Experience, Justification, and First Person Judgments
Dissertation, University of California, Los Angeles (1988)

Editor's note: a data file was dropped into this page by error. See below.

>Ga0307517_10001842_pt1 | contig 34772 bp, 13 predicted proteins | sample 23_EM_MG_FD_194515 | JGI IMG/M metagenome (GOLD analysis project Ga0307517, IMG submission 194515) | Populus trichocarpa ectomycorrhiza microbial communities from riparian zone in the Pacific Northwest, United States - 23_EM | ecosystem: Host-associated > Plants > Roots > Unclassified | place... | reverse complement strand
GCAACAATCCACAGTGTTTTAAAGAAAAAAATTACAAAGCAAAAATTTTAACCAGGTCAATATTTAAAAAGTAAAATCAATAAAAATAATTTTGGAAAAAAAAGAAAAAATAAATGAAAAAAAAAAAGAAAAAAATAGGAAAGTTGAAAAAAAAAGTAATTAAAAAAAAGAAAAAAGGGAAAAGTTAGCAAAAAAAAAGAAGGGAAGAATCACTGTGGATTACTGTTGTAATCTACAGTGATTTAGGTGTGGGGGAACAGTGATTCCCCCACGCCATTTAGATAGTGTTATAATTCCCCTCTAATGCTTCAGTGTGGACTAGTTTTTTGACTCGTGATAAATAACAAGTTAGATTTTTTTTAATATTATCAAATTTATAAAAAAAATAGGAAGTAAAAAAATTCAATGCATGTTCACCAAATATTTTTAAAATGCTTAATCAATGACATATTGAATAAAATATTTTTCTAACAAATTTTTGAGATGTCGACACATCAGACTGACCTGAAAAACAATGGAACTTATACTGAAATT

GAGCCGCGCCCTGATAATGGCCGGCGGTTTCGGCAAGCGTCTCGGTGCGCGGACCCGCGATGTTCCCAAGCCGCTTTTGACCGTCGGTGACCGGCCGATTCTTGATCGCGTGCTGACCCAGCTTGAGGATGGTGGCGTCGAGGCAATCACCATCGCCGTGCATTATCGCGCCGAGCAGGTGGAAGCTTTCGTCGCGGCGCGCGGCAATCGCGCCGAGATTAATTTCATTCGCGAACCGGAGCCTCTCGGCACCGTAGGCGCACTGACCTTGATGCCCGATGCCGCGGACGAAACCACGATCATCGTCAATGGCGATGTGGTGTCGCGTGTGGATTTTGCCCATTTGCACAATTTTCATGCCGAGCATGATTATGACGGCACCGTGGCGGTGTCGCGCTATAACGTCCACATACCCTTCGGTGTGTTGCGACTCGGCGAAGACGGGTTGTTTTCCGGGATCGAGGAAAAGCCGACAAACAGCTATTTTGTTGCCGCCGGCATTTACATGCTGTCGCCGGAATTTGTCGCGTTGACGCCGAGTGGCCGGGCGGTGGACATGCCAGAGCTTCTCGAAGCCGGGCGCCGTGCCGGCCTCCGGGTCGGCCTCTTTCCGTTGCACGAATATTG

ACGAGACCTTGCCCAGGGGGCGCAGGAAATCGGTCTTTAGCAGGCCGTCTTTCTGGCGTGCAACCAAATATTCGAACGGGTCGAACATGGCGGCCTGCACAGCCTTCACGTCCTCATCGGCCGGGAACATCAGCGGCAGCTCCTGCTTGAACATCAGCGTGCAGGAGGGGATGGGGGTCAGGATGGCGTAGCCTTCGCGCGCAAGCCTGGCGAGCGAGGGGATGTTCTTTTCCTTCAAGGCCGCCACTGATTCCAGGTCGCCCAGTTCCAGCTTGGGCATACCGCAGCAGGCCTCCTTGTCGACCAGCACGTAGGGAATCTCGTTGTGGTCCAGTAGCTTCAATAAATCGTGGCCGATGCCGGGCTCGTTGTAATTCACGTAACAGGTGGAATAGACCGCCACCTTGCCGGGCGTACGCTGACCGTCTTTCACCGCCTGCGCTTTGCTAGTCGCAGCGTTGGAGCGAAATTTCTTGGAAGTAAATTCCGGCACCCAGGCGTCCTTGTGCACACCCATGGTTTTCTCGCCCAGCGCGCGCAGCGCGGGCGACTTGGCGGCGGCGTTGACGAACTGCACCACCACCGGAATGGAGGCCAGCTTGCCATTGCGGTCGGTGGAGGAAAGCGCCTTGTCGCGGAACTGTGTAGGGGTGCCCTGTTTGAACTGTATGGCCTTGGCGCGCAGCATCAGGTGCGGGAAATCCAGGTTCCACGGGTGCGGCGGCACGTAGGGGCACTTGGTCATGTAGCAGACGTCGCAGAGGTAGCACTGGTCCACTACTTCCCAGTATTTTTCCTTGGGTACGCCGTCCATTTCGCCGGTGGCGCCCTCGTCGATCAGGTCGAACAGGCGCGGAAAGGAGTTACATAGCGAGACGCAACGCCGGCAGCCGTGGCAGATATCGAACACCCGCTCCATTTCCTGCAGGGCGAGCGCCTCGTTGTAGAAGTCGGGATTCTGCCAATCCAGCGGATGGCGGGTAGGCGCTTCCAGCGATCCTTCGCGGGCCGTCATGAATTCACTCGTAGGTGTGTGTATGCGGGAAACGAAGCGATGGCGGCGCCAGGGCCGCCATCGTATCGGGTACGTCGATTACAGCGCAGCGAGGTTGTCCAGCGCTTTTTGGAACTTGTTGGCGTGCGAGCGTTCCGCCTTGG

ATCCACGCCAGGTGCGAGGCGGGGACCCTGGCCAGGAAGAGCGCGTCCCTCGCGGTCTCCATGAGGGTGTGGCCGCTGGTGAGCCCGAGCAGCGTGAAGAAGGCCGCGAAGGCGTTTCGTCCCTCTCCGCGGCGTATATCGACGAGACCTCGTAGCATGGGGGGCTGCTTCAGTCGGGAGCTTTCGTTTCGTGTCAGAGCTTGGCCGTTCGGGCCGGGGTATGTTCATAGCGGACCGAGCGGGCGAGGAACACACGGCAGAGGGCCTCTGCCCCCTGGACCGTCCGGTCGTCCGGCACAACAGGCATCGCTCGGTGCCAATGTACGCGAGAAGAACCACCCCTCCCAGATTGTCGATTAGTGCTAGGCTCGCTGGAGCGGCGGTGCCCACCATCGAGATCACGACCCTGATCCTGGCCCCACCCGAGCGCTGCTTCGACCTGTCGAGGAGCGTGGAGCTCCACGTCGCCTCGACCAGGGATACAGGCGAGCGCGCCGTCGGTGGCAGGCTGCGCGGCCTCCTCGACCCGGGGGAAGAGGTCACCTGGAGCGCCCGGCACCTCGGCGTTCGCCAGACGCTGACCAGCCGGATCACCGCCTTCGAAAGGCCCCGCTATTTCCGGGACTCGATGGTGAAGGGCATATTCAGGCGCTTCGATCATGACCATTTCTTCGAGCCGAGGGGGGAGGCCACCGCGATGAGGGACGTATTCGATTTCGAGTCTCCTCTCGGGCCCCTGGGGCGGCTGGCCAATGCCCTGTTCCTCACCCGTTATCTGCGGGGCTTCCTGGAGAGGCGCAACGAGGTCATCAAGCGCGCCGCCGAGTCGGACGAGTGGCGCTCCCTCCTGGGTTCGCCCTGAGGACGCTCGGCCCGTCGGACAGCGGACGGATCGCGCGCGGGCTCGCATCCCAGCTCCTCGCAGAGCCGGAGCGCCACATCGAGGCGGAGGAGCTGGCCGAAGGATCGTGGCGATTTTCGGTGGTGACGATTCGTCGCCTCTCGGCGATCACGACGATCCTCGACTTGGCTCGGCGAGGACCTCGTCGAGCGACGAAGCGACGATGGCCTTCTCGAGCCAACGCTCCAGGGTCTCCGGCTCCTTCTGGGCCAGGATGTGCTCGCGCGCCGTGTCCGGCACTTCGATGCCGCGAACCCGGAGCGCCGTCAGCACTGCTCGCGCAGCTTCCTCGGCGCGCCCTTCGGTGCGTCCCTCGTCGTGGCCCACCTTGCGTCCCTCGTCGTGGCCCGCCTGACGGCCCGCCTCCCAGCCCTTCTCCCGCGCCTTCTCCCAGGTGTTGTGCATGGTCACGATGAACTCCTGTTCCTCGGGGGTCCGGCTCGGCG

AbstractIt has been widely observed that certain sorts of experiential judgments about oneself do not require for their justification the recognition of oneself by distinguishing properties that are presented in the experience. Yet what justifies many judgments about oneself, rather than someone else, is evidently some qualitative difference in an accompanying experience. For example, in a given set of circumstances, an experience of one qualitative sort will justify a judgment that I am sitting, but not a judgment that Sam is sitting. If the qualitative difference between that experience and one that would justify a judgment about Sam is not that it presents a different set of distinguishing properties, then what is it? ;I argue that the qualitative feature to which one responds in making these first person judgments is the sensory mode of the experience. ;The first two chapters are devoted to explaining the relevant notions of judgment, experience and justification, and to defending the legitimacy of the question against objections. In the third chapter I introduce my modes of experience account of the qualitative difference that justifies the first person judgments and contrast that account with other theories. The fourth chapter argues that my account is simpler than the most natural alternative, which is that, contrary to appearances, we do identify ourselves in experience by our distinguishing properties, and I argue that my account better fits our intuitive sense of our ability to justifiably self-attribute experiences. In the fifth chapter it is shown that my account allows an attractive explanation of the phenomenon of immunity to error through misidentification. In the sixth chapter I argue that my account does not imply that the first person pronoun, 'I', fails to refer
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